Militants strike again in Mozambique

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Militants in Mozambique have struck for a second time in a week in the north of the country.

Early on Wednesday, they attacked the town of Quissanga, according to Agence France Presse (AFP). The local police station was attacked and destroyed, with the police surrendering within 20 minutes.

Photographs apparently from the event showed eight armed fighters standing in front of the burnt offices holding a black and white flag with Arabic inscriptions on it.

Earlier in the week, Islamic State claimed responsibility for an attack in northern Mozambique just south of the site of gas projects worth $60 billion being developed by the likes of Exxon Mobil and Total, Reuters reported.

Insurgents attacked the town of Mocimboa da Praia on Monday, briefly occupying some areas and its army barracks before being pushed out on Tuesday, Mozambique authorities and security analysts said.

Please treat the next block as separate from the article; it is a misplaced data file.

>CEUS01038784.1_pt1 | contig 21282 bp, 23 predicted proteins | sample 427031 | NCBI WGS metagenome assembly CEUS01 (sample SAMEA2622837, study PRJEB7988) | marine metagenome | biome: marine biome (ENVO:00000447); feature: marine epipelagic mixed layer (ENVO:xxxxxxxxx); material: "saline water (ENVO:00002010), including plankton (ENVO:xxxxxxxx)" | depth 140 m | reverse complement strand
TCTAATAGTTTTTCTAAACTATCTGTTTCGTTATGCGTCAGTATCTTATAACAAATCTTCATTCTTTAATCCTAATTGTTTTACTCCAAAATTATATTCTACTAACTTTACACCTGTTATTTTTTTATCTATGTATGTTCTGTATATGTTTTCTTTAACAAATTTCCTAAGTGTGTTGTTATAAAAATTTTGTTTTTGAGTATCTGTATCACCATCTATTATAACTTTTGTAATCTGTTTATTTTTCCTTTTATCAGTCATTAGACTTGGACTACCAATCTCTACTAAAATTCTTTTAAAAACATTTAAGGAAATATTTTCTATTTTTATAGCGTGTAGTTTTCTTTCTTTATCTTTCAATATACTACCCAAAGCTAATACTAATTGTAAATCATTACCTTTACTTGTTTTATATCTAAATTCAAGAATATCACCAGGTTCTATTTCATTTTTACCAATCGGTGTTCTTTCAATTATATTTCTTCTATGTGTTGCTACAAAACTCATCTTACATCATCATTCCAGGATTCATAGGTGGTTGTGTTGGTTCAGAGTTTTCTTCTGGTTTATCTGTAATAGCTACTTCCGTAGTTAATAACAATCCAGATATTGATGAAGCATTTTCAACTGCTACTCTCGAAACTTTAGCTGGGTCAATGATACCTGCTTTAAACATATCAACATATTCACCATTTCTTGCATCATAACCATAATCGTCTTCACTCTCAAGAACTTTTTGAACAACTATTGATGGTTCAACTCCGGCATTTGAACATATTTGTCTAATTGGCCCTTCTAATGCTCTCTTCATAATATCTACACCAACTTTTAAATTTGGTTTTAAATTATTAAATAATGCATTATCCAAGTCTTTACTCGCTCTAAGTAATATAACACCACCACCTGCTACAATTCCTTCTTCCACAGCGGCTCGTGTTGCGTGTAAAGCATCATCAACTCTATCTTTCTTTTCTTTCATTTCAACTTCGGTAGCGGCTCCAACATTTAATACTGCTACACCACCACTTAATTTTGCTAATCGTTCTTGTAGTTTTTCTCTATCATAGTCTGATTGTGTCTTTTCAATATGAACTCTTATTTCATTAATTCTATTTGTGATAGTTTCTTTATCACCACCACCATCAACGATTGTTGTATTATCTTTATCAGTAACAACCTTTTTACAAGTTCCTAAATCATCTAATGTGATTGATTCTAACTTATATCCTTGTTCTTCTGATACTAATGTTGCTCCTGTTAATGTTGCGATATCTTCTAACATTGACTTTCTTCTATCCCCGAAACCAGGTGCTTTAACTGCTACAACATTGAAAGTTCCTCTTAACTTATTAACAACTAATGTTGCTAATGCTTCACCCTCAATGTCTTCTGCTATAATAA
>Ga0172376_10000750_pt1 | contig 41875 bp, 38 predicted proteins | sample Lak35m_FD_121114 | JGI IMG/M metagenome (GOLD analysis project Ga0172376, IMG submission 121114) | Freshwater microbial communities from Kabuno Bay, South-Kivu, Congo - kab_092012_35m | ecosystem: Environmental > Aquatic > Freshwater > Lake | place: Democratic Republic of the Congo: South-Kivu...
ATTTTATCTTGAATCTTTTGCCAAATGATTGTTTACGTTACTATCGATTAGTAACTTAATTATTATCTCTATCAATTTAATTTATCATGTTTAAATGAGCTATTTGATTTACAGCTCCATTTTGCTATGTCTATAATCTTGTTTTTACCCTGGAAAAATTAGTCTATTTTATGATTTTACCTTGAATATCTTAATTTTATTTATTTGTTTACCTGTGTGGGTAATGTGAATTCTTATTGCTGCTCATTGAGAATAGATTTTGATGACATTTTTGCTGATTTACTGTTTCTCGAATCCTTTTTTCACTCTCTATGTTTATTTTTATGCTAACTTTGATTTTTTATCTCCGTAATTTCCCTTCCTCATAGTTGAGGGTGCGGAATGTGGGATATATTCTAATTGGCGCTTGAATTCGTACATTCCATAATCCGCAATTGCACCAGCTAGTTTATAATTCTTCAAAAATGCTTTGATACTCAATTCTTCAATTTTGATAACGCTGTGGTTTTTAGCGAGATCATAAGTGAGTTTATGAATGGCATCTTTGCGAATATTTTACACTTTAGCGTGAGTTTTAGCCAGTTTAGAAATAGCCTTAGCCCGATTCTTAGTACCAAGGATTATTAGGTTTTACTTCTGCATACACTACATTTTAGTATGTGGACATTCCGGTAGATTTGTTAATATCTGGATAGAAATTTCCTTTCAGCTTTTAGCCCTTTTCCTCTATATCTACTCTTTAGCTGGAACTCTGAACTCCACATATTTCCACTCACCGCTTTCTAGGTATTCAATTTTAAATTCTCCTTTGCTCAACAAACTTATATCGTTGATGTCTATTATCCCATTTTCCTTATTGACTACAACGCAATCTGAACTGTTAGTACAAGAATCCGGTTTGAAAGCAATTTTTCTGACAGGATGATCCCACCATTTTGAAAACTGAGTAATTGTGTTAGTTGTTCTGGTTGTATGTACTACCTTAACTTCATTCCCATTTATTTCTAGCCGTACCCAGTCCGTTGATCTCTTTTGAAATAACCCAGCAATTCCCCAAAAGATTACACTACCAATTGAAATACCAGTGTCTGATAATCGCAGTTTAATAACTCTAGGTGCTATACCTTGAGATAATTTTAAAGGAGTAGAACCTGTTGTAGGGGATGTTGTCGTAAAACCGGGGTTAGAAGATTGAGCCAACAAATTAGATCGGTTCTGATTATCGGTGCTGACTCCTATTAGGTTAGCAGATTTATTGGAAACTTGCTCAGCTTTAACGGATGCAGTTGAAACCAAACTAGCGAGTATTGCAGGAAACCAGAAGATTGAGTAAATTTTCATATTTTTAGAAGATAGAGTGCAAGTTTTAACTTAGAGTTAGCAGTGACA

Islamic State claimed the attack through its Amaq news agency, which said dozens of soldiers and police officers had been killed or injured. The government has not provided a figure of dead or injured.

While Islamic State has claimed a spate of recent attacks in the northernmost province of Cabo Delgado, home to the gas developments following one of the biggest gas finds in a decade off its coast, Tuesday’s claim of responsibility is the first matched by rare official confirmation of an attack.

Mocimboa da Praia, 60 kilometers (37 miles) south of the gas projects, previously served as the main airport for international workers flying into the developments and its port is used for cargo deliveries.

“This violent escalation in Mocimboa da Praia is the culmination of a tragic failure by the Mozambican government to protect the people in this volatile area,” said Muleya Mwananyanda, rights group Amnesty’s deputy director for east and southern Africa.

“For almost three years, armed groups have been attacking villagers around Cabo Delgado, causing untold human suffering without being held accountable.”



The organization said about 350 people have been killed since 2017, but many estimate a much higher figure. More than 900 people have been reported killed, says a non-government body, the Armed Conflict Location and Event Data project.